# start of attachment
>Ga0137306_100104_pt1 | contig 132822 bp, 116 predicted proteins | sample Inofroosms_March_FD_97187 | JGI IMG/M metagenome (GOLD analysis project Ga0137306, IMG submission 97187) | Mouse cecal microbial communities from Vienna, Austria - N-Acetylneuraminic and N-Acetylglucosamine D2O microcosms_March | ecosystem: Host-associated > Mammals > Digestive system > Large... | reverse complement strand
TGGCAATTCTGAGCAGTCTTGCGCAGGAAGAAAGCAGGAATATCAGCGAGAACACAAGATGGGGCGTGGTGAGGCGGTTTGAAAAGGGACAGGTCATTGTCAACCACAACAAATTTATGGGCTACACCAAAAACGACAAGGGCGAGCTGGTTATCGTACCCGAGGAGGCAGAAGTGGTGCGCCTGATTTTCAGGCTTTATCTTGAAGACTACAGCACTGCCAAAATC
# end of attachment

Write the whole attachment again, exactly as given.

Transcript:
>Ga0137306_100104_pt1 | contig 132822 bp, 116 predicted proteins | sample Inofroosms_March_FD_97187 | JGI IMG/M metagenome (GOLD analysis project Ga0137306, IMG submission 97187) | Mouse cecal microbial communities from Vienna, Austria - N-Acetylneuraminic and N-Acetylglucosamine D2O microcosms_March | ecosystem: Host-associated > Mammals > Digestive system > Large... | reverse complement strand
TGGCAATTCTGAGCAGTCTTGCGCAGGAAGAAAGCAGGAATATCAGCGAGAACACAAGATGGGGCGTGGTGAGGCGGTTTGAAAAGGGACAGGTCATTGTCAACCACAACAAATTTATGGGCTACACCAAAAACGACAAGGGCGAGCTGGTTATCGTACCCGAGGAGGCAGAAGTGGTGCGCCTGATTTTCAGGCTTTATCTTGAAGACTACAGCACTGCCAAAATC